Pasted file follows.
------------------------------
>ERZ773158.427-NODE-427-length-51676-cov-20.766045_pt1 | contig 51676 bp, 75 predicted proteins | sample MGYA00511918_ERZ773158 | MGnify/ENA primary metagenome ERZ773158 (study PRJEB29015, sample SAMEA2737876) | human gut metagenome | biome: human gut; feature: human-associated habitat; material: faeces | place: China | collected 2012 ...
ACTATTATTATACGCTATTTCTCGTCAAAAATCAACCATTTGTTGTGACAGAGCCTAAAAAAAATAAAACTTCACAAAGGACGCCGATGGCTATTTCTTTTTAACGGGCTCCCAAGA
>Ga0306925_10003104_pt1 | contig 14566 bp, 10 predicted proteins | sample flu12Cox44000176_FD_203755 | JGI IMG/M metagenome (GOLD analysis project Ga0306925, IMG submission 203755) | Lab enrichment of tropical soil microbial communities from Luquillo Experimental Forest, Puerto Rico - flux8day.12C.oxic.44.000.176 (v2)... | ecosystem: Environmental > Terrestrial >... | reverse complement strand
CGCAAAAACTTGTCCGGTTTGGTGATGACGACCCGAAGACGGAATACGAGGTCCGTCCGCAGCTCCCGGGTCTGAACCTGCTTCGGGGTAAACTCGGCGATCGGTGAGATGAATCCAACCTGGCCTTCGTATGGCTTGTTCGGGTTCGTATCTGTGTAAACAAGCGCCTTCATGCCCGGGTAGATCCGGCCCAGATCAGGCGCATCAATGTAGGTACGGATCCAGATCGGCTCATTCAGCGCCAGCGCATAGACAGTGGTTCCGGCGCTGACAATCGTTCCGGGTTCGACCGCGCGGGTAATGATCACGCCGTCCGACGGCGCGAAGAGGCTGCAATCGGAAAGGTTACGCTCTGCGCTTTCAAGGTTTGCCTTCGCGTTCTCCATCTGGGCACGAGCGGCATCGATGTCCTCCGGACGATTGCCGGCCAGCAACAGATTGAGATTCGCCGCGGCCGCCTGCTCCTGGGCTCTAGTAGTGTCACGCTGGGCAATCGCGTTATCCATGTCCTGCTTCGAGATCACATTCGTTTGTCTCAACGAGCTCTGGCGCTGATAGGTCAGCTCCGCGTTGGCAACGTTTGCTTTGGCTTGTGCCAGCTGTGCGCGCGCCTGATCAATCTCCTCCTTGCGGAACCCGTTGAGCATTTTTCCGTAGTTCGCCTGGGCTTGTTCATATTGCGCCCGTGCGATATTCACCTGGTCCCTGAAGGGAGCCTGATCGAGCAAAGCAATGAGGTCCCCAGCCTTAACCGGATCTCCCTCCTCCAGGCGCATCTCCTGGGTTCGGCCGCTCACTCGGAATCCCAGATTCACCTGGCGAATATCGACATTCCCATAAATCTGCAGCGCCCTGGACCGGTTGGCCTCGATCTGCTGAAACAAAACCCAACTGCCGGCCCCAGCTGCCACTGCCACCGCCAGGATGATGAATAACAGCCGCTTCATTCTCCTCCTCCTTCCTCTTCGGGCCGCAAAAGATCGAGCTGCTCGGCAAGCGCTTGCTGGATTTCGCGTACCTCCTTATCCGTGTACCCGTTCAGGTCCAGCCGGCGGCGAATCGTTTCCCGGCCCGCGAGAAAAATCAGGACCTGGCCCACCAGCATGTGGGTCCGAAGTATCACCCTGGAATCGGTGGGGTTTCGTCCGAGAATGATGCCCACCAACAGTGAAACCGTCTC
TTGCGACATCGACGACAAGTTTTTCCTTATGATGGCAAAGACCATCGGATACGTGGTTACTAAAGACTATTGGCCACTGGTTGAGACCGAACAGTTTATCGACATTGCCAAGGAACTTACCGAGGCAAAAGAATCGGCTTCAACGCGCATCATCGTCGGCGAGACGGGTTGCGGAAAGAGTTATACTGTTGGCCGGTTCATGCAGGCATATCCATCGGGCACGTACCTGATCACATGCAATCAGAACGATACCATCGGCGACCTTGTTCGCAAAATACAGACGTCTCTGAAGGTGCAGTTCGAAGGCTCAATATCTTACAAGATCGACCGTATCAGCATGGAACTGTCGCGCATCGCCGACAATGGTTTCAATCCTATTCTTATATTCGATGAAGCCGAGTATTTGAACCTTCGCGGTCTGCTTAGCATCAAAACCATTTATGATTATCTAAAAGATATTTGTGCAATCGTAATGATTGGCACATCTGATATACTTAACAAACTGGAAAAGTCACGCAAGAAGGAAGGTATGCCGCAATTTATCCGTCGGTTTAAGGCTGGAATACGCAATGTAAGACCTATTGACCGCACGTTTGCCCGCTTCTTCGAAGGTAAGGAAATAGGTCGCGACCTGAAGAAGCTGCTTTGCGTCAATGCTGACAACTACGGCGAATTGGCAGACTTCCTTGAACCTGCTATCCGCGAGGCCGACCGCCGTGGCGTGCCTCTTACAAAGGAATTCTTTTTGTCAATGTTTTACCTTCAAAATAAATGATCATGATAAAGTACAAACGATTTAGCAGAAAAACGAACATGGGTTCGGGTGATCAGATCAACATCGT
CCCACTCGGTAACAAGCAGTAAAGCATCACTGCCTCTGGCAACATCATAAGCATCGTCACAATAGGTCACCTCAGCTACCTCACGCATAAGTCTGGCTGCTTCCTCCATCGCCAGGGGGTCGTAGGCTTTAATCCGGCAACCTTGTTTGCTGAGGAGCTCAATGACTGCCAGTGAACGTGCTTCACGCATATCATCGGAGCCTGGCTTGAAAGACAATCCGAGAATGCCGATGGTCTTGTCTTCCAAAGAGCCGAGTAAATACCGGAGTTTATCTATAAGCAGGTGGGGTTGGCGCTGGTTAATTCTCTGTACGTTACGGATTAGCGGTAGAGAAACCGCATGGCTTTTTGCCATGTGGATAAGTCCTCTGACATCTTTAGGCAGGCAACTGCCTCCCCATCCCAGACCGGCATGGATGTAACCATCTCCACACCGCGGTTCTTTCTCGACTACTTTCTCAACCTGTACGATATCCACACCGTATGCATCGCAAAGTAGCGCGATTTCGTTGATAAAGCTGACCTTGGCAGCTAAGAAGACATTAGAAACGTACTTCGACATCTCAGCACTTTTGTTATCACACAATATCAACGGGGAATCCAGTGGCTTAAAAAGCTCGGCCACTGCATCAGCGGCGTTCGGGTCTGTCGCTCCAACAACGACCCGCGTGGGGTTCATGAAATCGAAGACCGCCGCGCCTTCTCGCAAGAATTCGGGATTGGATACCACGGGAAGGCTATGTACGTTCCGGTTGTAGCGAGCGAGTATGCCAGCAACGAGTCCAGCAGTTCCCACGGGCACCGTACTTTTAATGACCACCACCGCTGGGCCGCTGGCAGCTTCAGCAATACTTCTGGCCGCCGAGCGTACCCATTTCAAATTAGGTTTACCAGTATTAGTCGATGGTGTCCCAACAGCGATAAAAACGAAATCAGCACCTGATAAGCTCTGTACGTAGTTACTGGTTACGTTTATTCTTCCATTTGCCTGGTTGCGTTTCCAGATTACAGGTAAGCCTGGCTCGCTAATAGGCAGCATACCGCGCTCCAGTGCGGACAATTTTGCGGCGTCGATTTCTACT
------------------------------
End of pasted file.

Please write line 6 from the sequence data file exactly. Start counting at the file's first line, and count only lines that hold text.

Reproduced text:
CCCACTCGGTAACAAGCAGTAAAGCATCACTGCCTCTGGCAACATCATAAGCATCGTCACAATAGGTCACCTCAGCTACCTCACGCATAAGTCTGGCTGCTTCCTCCATCGCCAGGGGGTCGTAGGCTTTAATCCGGCAACCTTGTTTGCTGAGGAGCTCAATGACTGCCAGTGAACGTGCTTCACGCATATCATCGGAGCCTGGCTTGAAAGACAATCCGAGAATGCCGATGGTCTTGTCTTCCAAAGAGCCGAGTAAATACCGGAGTTTATCTATAAGCAGGTGGGGTTGGCGCTGGTTAATTCTCTGTACGTTACGGATTAGCGGTAGAGAAACCGCATGGCTTTTTGCCATGTGGATAAGTCCTCTGACATCTTTAGGCAGGCAACTGCCTCCCCATCCCAGACCGGCATGGATGTAACCATCTCCACACCGCGGTTCTTTCTCGACTACTTTCTCAACCTGTACGATATCCACACCGTATGCATCGCAAAGTAGCGCGATTTCGTTGATAAAGCTGACCTTGGCAGCTAAGAAGACATTAGAAACGTACTTCGACATCTCAGCACTTTTGTTATCACACAATATCAACGGGGAATCCAGTGGCTTAAAAAGCTCGGCCACTGCATCAGCGGCGTTCGGGTCTGTCGCTCCAACAACGACCCGCGTGGGGTTCATGAAATCGAAGACCGCCGCGCCTTCTCGCAAGAATTCGGGATTGGATACCACGGGAAGGCTATGTACGTTCCGGTTGTAGCGAGCGAGTATGCCAGCAACGAGTCCAGCAGTTCCCACGGGCACCGTACTTTTAATGACCACCACCGCTGGGCCGCTGGCAGCTTCAGCAATACTTCTGGCCGCCGAGCGTACCCATTTCAAATTAGGTTTACCAGTATTAGTCGATGGTGTCCCAACAGCGATAAAAACGAAATCAGCACCTGATAAGCTCTGTACGTAGTTACTGGTTACGTTTATTCTTCCATTTGCCTGGTTGCGTTTCCAGATTACAGGTAAGCCTGGCTCGCTAATAGGCAGCATACCGCGCTCCAGTGCGGACAATTTTGCGGCGTCGATTTCTACT